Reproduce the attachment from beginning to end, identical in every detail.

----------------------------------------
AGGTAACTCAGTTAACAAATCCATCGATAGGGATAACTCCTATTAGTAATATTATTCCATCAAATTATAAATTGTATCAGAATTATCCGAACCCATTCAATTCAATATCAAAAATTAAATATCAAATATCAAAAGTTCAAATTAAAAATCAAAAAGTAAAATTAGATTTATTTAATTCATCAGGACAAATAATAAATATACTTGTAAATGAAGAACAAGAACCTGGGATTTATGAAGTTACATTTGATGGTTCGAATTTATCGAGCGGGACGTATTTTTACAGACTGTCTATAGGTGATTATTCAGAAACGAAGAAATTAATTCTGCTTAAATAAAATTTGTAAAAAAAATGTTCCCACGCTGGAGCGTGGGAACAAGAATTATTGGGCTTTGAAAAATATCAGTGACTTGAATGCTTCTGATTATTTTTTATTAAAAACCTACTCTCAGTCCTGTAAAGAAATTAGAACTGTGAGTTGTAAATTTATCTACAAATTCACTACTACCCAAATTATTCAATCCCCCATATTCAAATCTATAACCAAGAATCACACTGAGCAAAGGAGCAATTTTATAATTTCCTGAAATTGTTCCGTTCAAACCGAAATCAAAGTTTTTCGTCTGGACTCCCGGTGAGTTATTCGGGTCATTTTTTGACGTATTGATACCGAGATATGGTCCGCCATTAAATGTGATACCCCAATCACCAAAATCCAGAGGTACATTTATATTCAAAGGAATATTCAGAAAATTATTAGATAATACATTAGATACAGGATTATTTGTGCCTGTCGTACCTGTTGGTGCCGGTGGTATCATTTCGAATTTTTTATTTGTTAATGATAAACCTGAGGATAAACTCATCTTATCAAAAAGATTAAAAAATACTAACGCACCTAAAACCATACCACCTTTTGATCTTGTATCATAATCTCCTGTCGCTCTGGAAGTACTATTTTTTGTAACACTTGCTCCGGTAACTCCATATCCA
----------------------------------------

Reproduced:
AGGTAACTCAGTTAACAAATCCATCGATAGGGATAACTCCTATTAGTAATATTATTCCATCAAATTATAAATTGTATCAGAATTATCCGAACCCATTCAATTCAATATCAAAAATTAAATATCAAATATCAAAAGTTCAAATTAAAAATCAAAAAGTAAAATTAGATTTATTTAATTCATCAGGACAAATAATAAATATACTTGTAAATGAAGAACAAGAACCTGGGATTTATGAAGTTACATTTGATGGTTCGAATTTATCGAGCGGGACGTATTTTTACAGACTGTCTATAGGTGATTATTCAGAAACGAAGAAATTAATTCTGCTTAAATAAAATTTGTAAAAAAAATGTTCCCACGCTGGAGCGTGGGAACAAGAATTATTGGGCTTTGAAAAATATCAGTGACTTGAATGCTTCTGATTATTTTTTATTAAAAACCTACTCTCAGTCCTGTAAAGAAATTAGAACTGTGAGTTGTAAATTTATCTACAAATTCACTACTACCCAAATTATTCAATCCCCCATATTCAAATCTATAACCAAGAATCACACTGAGCAAAGGAGCAATTTTATAATTTCCTGAAATTGTTCCGTTCAAACCGAAATCAAAGTTTTTCGTCTGGACTCCCGGTGAGTTATTCGGGTCATTTTTTGACGTATTGATACCGAGATATGGTCCGCCATTAAATGTGATACCCCAATCACCAAAATCCAGAGGTACATTTATATTCAAAGGAATATTCAGAAAATTATTAGATAATACATTAGATACAGGATTATTTGTGCCTGTCGTACCTGTTGGTGCCGGTGGTATCATTTCGAATTTTTTATTTGTTAATGATAAACCTGAGGATAAACTCATCTTATCAAAAAGATTAAAAAATACTAACGCACCTAAAACCATACCACCTTTTGATCTTGTATCATAATCTCCTGTCGCTCTGGAAGTACTATTTTTTGTAACACTTGCTCCGGTAACTCCATATCCA